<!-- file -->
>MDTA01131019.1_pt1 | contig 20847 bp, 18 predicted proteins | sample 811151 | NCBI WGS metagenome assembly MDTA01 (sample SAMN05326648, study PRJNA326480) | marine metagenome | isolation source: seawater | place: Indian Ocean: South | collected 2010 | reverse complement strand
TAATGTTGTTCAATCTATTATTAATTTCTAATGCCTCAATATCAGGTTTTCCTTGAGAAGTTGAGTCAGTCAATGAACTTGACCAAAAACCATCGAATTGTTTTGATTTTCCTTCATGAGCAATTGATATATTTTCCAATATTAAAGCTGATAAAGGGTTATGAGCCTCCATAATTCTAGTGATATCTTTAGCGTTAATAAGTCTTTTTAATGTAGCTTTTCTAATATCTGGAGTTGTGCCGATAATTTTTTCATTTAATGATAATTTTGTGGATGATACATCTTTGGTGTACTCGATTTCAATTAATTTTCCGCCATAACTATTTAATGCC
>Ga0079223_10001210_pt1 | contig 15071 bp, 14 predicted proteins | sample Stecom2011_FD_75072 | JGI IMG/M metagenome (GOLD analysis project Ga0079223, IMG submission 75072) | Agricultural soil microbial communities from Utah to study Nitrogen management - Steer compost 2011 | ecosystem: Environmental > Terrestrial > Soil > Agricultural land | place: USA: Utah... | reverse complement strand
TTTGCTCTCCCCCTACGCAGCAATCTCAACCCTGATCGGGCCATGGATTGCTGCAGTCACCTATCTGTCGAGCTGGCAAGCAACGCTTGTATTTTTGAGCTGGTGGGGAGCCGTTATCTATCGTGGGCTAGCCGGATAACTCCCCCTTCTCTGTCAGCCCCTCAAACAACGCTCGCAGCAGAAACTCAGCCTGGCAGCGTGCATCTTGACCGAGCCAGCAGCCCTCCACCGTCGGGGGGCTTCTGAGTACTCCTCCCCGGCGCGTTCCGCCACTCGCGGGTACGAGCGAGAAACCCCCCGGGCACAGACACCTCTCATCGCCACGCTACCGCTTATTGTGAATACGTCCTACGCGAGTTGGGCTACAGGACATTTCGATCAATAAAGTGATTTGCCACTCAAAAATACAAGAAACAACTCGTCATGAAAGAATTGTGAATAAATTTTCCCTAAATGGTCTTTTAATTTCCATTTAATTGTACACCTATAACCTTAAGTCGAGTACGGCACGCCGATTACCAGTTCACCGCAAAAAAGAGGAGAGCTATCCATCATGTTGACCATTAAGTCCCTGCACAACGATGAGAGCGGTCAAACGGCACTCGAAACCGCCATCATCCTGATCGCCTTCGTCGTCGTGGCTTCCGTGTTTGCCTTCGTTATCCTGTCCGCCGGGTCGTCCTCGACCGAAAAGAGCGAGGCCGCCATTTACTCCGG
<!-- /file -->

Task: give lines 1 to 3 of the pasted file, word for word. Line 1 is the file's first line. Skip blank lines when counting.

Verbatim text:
>MDTA01131019.1_pt1 | contig 20847 bp, 18 predicted proteins | sample 811151 | NCBI WGS metagenome assembly MDTA01 (sample SAMN05326648, study PRJNA326480) | marine metagenome | isolation source: seawater | place: Indian Ocean: South | collected 2010 | reverse complement strand
TAATGTTGTTCAATCTATTATTAATTTCTAATGCCTCAATATCAGGTTTTCCTTGAGAAGTTGAGTCAGTCAATGAACTTGACCAAAAACCATCGAATTGTTTTGATTTTCCTTCATGAGCAATTGATATATTTTCCAATATTAAAGCTGATAAAGGGTTATGAGCCTCCATAATTCTAGTGATATCTTTAGCGTTAATAAGTCTTTTTAATGTAGCTTTTCTAATATCTGGAGTTGTGCCGATAATTTTTTCATTTAATGATAATTTTGTGGATGATACATCTTTGGTGTACTCGATTTCAATTAATTTTCCGCCATAACTATTTAATGCC
>Ga0079223_10001210_pt1 | contig 15071 bp, 14 predicted proteins | sample Stecom2011_FD_75072 | JGI IMG/M metagenome (GOLD analysis project Ga0079223, IMG submission 75072) | Agricultural soil microbial communities from Utah to study Nitrogen management - Steer compost 2011 | ecosystem: Environmental > Terrestrial > Soil > Agricultural land | place: USA: Utah... | reverse complement strand